Historic places can be recognized and protected by various levels of government and legislation, including international, federal, provincial, and municipal options. This can include not only the physical buildings, structures and landscapes but also the non-physical associations of a place such as use, cultural and spiritual values. Increasingly, non-tangible cultural heritage is receiving recognition both independent from, and in connection with, place such as traditional cultural and spiritual practices, language and food.
A historic place can be a building or other structure, group of buildings, district, landscape, archaeological site or other type of place. Built heritage and archaeological sites receive different treatment in some legislation, including that of British Columbia where a distinction is made between pre-1846 sites and those of a later date.
The United Nations Educational, Scientific and Cultural Organization (UNESCO) defines and designates international heritage sites and dictates the regulations and requirements involved in nominating, maintaining and protecting international heritage.
International Council on Monuments and Sites (ICOMOS) is an international, non-governmental organization working for the conservation of monuments and sites around the world. It has a chapter in Canada, based in Ottawa.
Parks Canada plays a fundamental role in the preservation, recognition and promotion of heritage in Canada.
Sites must have a nationally significant impact on Canadian history, or must illustrate a nationally important aspect of Canadian history.
Canada has heritage designations for built heritage at the federal level in four main categories:
In addition, Canada also has heritage designations relating to people and events. These are recognized with a physical marker.
Designated National Historic Persons and National Historic Events
First published in 2003 and revised in 2010, the Standards and Guidelines for the Conservation of Historic Places in Canada is the primary guide at the national level for changes to historic places and the impact of proposed work on older buildings, engineering works, landscapes and archaeological sites. The Standards and Guidelines does the following:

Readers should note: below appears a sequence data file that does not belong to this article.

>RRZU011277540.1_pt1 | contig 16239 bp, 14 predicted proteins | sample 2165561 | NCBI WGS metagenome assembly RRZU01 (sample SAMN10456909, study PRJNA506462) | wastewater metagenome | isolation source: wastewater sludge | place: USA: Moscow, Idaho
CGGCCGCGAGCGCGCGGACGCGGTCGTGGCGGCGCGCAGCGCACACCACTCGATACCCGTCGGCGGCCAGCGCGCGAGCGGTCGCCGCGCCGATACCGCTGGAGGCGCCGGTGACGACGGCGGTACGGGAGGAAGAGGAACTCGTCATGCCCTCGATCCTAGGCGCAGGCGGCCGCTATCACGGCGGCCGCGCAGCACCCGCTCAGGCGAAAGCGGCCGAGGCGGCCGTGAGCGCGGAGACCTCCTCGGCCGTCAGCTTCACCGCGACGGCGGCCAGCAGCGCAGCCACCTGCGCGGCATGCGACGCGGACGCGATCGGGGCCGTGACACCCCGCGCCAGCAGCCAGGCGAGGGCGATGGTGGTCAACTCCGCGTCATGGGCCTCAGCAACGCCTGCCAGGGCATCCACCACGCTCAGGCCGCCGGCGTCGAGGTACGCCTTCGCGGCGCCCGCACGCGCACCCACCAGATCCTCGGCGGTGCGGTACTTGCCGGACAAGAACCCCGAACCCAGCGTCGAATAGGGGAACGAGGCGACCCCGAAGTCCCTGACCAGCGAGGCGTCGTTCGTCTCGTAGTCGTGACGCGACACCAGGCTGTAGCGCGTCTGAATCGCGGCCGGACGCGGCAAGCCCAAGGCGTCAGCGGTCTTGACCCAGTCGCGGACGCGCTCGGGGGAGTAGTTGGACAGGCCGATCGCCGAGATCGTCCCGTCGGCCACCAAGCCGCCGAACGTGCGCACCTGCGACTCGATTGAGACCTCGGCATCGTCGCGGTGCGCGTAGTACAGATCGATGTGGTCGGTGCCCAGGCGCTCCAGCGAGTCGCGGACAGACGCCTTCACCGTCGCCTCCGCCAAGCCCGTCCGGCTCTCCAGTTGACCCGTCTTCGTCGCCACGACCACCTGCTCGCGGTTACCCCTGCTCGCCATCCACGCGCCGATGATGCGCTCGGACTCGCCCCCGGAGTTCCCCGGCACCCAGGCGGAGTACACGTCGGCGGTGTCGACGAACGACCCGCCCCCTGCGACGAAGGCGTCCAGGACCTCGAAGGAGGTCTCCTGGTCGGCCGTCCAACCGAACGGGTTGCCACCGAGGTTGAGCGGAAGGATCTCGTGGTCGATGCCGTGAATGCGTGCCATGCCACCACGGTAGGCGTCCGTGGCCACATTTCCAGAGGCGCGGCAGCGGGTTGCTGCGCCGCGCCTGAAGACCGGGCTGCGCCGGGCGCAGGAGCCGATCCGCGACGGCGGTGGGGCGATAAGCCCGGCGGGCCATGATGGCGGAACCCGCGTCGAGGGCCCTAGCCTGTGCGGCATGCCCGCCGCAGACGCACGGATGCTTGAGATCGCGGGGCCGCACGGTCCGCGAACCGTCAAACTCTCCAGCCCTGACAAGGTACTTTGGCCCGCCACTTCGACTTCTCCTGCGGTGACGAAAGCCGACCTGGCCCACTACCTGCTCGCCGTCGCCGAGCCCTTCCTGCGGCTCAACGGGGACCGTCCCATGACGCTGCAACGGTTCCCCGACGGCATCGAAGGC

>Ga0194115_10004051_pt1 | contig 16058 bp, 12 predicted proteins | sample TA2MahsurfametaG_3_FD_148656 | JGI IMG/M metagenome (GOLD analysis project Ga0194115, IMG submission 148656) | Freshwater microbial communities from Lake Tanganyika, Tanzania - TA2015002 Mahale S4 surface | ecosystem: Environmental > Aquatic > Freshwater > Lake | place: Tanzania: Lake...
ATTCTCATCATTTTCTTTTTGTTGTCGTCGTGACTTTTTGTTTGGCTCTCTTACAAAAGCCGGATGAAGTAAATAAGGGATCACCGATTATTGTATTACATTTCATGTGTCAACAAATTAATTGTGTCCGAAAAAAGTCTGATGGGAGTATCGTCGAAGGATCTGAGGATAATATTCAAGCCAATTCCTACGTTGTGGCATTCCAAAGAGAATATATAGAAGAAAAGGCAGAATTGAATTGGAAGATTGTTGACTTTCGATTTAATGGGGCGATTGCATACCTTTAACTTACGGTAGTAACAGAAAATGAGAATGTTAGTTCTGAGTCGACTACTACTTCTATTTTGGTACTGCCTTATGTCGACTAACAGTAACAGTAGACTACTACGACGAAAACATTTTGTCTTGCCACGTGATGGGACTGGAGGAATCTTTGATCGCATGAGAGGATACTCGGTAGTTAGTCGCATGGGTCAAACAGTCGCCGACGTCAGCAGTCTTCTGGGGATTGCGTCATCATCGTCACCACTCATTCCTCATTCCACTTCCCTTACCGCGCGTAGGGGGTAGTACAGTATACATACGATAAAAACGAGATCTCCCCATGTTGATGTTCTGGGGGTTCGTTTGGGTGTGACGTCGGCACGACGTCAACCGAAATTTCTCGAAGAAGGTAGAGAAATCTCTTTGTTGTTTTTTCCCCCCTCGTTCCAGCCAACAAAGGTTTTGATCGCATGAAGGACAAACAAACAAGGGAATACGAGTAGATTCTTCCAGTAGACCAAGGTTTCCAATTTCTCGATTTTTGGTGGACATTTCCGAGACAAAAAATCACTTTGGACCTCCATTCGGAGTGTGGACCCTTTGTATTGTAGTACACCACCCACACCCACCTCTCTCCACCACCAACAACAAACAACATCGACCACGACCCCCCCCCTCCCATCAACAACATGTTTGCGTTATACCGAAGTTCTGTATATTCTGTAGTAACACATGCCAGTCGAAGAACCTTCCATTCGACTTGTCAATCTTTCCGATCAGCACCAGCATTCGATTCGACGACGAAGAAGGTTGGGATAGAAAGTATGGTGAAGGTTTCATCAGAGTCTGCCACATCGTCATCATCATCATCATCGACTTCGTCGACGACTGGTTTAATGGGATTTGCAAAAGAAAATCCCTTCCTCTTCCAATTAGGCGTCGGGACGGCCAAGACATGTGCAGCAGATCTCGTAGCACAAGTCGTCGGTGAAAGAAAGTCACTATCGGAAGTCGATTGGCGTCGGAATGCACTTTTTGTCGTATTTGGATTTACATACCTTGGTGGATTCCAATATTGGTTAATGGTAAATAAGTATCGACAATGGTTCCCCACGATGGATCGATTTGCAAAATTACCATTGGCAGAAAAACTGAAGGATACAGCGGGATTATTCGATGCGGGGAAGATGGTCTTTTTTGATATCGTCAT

In British Columbia, the Heritage Conservation Act outlines the designation and legislation processes involved in the regulation of historic places in British Columbia.
The BC Heritage Branch is “the Province’s primary body responsible for the conservation of historic places in British Columbia. It manages the BC Register of Historic Places and develops policy for heritage conservation.”
The Register is the official provincial list of historic places. It includes historic sites protected by the province, as well as those recognized by municipalities. Over 4600 historic places have been included so far. The Register is not currently available to the public in list form, but the Heritage Branch is currently working on ways to make it more accessible.
The Archaeology Branch works under the HCA, and within the BC Ministry of Forests, Lands, Natural Resource Operations and Rural Development to provide accurate, updated archaeological information and to make decisions regarding the granting of permits.
Heritage recognition, protection and designation is rare at the provincial level. As such, heritage designation in British Columbia is largely done through municipal governments, using the Local Government Act.
“A local government may, by resolution, establish a community heritage register that identifies real property that is considered by the local government to be heritage property. (2) A community heritage register (a) must indicate the reasons why property included in the community heritage register is considered to have heritage value or character and (b) may distinguish between heritage properties of different degrees and kinds of heritage value or heritage character”. (Local Government Act, Part 15, Division 3, 598. http://www.bclaws.ca/civix/document/id/complete/statreg/r15001_15 (January 15, 2020))
The City of Vancouver has its own charter and has tailored its heritage conservation program using the tools provided by the provincial government.
Using the provisions of the Vancouver Charter, the City of Vancouver has established a heritage conservation program, known as The Heritage Program as of 2020, as well as zoning and by-laws to recognize, manage and protect historic places.
Maintained by the City of Vancouver Department of Planning, Urban Design and Sustainability, the Vancouver Heritage Register provides “a listing of buildings and structures, streetscapes, landscape resources (parks and landscapes, trees, monuments, public works) and archaeological sites which have architectural or historical heritage value”.
Council also has the power to designate heritage properties, protecting them from alteration or destruction. The designation is then noted on the property title.